Julian Zigerli SS2013 - My Father was a Military Pilot
I met Julian at the Pitti Uomo in Florence, Italy, this past summer. I must say, the thing that first caught my attention was his collection theme; then the video.
Although I later found out that the theme was less of a stylistic direction than a statement of fact, it stil formed the basis for this video. The common theme of discipline in classical ballet and the military seem obvious but it was played up elegantly here.
Printed fabric made into functional clothing seemed linear but it took on a conceptual twist when presented physically and technically by a cast of ballet dancers from the prestigious Zurich Classical Ballet company.
I havent seen a more interesting menswear collection film than this.
I like the concept that chef Johnny Liu wanted when he started this breezy place in the fancy Thong Lor area.
“This is your LIFE. Do what you love. And do it often. If you don’t like something, change it. If you don’t like your job, quit”
Hmmm… Food for thought…
Anyway, the place is casual, classy with good comfort food. I had their signature Crab Benedict and My standard ( on a side note, I think I can be the foremost expert on Cafe Mocha in the world. Drank it for 2 years in a row in NYC and its often my go-to coffee drink. And I digress…)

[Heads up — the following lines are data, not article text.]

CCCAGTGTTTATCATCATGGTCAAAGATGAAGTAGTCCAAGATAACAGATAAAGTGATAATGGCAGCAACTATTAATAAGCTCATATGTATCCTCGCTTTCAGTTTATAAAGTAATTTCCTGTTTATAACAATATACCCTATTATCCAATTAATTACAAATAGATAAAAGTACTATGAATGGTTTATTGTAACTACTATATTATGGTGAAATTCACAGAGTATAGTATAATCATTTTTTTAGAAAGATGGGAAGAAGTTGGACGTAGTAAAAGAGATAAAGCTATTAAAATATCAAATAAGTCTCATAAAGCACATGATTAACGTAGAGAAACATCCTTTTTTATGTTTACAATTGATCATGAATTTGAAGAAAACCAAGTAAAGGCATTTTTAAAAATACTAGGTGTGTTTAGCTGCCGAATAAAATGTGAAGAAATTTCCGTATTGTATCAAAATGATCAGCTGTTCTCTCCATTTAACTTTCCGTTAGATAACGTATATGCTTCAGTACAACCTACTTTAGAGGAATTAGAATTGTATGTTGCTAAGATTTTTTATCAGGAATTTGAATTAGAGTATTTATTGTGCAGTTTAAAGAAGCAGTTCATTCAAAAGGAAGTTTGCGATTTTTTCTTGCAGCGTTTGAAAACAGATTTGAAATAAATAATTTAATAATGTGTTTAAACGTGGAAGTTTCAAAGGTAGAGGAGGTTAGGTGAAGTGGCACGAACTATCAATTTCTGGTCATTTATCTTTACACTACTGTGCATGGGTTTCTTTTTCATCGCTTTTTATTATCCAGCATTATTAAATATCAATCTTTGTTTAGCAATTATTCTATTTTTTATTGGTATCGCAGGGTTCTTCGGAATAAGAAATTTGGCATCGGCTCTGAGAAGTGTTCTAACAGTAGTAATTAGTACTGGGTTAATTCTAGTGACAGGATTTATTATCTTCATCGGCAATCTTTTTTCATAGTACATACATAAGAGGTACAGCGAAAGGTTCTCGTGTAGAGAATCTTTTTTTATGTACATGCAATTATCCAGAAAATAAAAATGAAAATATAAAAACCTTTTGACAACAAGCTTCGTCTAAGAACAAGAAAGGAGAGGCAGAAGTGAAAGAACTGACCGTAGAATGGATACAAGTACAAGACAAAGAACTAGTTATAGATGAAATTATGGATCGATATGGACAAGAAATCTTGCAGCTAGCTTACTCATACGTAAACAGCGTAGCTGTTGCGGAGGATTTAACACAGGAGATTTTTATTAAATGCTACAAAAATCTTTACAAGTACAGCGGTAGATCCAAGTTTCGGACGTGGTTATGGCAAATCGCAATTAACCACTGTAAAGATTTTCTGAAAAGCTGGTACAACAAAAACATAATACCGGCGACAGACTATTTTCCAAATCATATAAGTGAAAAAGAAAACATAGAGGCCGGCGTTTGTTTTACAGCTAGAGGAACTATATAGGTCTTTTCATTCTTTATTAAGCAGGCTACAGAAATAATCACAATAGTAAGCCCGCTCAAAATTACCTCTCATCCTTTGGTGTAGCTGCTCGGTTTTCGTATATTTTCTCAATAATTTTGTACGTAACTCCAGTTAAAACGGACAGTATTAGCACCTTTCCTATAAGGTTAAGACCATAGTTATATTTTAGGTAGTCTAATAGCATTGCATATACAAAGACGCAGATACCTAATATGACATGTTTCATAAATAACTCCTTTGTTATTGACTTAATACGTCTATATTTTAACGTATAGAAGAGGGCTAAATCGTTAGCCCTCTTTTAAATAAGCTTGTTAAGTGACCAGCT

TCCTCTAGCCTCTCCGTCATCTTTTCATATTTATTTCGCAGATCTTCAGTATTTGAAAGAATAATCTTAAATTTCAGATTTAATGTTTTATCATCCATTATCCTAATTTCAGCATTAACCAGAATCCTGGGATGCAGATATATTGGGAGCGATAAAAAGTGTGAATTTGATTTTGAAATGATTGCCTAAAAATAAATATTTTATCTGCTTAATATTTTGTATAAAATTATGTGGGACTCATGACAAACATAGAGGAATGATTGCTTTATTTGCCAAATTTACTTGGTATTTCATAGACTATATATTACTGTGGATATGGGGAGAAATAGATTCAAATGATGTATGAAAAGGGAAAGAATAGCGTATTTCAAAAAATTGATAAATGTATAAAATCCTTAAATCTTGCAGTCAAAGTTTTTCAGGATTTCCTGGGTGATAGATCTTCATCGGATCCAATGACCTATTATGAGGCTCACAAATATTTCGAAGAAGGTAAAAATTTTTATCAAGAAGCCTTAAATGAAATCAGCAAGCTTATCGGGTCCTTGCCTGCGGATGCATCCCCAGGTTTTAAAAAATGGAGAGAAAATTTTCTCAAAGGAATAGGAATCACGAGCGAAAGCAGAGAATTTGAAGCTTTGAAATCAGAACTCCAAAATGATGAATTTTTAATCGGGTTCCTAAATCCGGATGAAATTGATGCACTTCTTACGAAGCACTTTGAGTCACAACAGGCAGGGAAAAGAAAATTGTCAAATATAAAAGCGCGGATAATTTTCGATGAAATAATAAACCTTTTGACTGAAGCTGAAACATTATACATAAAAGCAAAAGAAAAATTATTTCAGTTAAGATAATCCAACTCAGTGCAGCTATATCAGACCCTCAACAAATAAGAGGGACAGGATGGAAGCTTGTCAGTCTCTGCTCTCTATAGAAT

Very nice and yummy. Ate it in a flash. Haha!
Pullman Bangkok Hotel G
I was kind of skeptical when the Sofitel Bercy in Paris got converted into a Pullman hotel some years ago. What didnt help was when they said the Pullman brand targets business travelers because for me, that means no attention to style, just pure business functionality.
Thankfully, the Accor group doesn’t think that way. Pullman Bercy Paris turned out ok.
This week, I stayed in Pullman Bangkok Hotel G ( whats this thing about hotel names with a single alphabet? )
The entrance is very stylish, with a linear perspective. Black and white tones dominate with classy ornaments peppered all throughout.
What I thought is clever is that the designer used mostly natural lighting to illuminate the main lobby space. Guess what? It looks better leaving the hotel than it is coming in. Guess they want the guests to keep coming back. :-)